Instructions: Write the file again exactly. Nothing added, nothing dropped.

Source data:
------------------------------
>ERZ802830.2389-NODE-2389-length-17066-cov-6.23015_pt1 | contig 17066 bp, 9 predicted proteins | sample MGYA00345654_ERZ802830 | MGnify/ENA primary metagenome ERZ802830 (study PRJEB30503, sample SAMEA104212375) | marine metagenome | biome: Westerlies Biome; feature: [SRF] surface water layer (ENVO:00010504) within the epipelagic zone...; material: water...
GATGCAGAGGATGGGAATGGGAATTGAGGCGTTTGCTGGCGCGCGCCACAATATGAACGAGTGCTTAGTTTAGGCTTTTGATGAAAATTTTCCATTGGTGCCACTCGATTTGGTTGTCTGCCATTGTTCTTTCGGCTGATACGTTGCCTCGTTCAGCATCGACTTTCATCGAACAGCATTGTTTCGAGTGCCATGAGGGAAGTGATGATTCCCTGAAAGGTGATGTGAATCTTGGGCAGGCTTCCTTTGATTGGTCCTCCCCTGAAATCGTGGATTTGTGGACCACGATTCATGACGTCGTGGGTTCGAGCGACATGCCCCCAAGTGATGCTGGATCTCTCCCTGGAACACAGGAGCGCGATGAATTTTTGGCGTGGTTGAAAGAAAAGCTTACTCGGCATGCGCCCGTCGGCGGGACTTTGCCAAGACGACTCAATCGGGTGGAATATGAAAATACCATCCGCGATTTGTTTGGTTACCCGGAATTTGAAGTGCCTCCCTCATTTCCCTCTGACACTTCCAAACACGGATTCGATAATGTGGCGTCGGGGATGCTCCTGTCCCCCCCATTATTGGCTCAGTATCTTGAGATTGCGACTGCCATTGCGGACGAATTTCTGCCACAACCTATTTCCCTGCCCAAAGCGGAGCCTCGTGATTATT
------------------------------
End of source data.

>ERZ802830.2389-NODE-2389-length-17066-cov-6.23015_pt1 | contig 17066 bp, 9 predicted proteins | sample MGYA00345654_ERZ802830 | MGnify/ENA primary metagenome ERZ802830 (study PRJEB30503, sample SAMEA104212375) | marine metagenome | biome: Westerlies Biome; feature: [SRF] surface water layer (ENVO:00010504) within the epipelagic zone...; material: water...
GATGCAGAGGATGGGAATGGGAATTGAGGCGTTTGCTGGCGCGCGCCACAATATGAACGAGTGCTTAGTTTAGGCTTTTGATGAAAATTTTCCATTGGTGCCACTCGATTTGGTTGTCTGCCATTGTTCTTTCGGCTGATACGTTGCCTCGTTCAGCATCGACTTTCATCGAACAGCATTGTTTCGAGTGCCATGAGGGAAGTGATGATTCCCTGAAAGGTGATGTGAATCTTGGGCAGGCTTCCTTTGATTGGTCCTCCCCTGAAATCGTGGATTTGTGGACCACGATTCATGACGTCGTGGGTTCGAGCGACATGCCCCCAAGTGATGCTGGATCTCTCCCTGGAACACAGGAGCGCGATGAATTTTTGGCGTGGTTGAAAGAAAAGCTTACTCGGCATGCGCCCGTCGGCGGGACTTTGCCAAGACGACTCAATCGGGTGGAATATGAAAATACCATCCGCGATTTGTTTGGTTACCCGGAATTTGAAGTGCCTCCCTCATTTCCCTCTGACACTTCCAAACACGGATTCGATAATGTGGCGTCGGGGATGCTCCTGTCCCCCCCATTATTGGCTCAGTATCTTGAGATTGCGACTGCCATTGCGGACGAATTTCTGCCACAACCTATTTCCCTGCCCAAAGCGGAGCCTCGTGATTATT